Shortened URLs have become a conspicuous tool in the weaponry of cyber-criminals, a recent report has revealed.
The report, published by Symantec Corporation also claimed that last year alone, millions of shortened URL links were advertised on a number of major web-platforms including the social networking websites, with a significant portion of those links resulting in luring the unsuspecting surfers into phishing and malware attacks.
Con Mallon, director of Norton, the consumer online protection brand said in a statement, “We are seeing that people are being tricked and they're clicking on those shortened URLs”.
Mallon continued, "People have become a little more savvy to looking at the URL to see if it really does look like a proper URL from that company or that individual or that website, but I think when you shorten it, it changes the game".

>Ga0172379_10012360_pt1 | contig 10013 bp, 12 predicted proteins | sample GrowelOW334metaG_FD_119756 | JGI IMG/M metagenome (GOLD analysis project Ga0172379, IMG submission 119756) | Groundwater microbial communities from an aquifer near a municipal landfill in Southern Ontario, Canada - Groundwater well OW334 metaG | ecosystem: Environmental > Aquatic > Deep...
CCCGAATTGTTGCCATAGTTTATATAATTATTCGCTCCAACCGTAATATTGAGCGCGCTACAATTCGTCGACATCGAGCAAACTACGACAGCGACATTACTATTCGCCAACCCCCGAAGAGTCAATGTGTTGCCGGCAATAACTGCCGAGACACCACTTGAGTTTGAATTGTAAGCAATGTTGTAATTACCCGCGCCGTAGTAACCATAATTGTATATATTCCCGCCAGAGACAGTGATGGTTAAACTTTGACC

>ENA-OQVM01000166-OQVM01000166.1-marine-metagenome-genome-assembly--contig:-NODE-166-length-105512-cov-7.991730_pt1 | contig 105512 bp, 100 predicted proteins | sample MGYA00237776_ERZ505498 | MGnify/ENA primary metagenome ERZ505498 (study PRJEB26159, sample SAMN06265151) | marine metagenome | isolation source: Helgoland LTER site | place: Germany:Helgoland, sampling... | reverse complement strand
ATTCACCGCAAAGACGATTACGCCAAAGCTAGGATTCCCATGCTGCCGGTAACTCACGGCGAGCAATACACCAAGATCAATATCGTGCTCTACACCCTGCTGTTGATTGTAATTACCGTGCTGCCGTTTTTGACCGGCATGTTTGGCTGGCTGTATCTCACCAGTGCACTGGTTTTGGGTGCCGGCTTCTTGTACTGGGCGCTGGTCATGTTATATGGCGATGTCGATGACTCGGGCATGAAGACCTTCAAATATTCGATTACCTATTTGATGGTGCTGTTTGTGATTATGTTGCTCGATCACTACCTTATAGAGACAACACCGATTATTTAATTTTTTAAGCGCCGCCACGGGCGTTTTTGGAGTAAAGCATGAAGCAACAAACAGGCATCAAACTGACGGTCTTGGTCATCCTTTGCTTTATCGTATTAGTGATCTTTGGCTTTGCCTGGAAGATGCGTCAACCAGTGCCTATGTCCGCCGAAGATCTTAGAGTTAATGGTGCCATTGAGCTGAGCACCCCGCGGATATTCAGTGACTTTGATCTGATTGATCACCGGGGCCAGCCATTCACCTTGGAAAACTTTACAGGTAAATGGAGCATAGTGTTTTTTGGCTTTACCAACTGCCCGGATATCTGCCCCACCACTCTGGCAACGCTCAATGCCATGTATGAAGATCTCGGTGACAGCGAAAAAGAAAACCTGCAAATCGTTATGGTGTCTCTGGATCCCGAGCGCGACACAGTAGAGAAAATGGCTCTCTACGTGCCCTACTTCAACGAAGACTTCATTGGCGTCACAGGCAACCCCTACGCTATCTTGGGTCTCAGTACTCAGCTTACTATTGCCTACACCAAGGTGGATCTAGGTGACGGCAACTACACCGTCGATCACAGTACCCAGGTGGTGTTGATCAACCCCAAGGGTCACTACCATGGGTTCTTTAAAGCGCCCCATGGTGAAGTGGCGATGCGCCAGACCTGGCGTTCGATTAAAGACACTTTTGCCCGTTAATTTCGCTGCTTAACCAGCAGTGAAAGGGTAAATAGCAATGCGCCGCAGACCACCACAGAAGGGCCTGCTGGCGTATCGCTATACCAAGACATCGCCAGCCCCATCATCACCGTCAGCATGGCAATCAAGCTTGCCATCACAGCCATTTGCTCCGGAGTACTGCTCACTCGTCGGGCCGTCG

The report also emphasised on the point that with this new strategy, the “dark-forces” of the virtual world are inflicting far more damage than ever before.
Experts are of the view that though shortened URLs has many a time proved itself as an efficient method to keep it simple, users should really pay some serious attention on their associated security risks, before clicking on these links.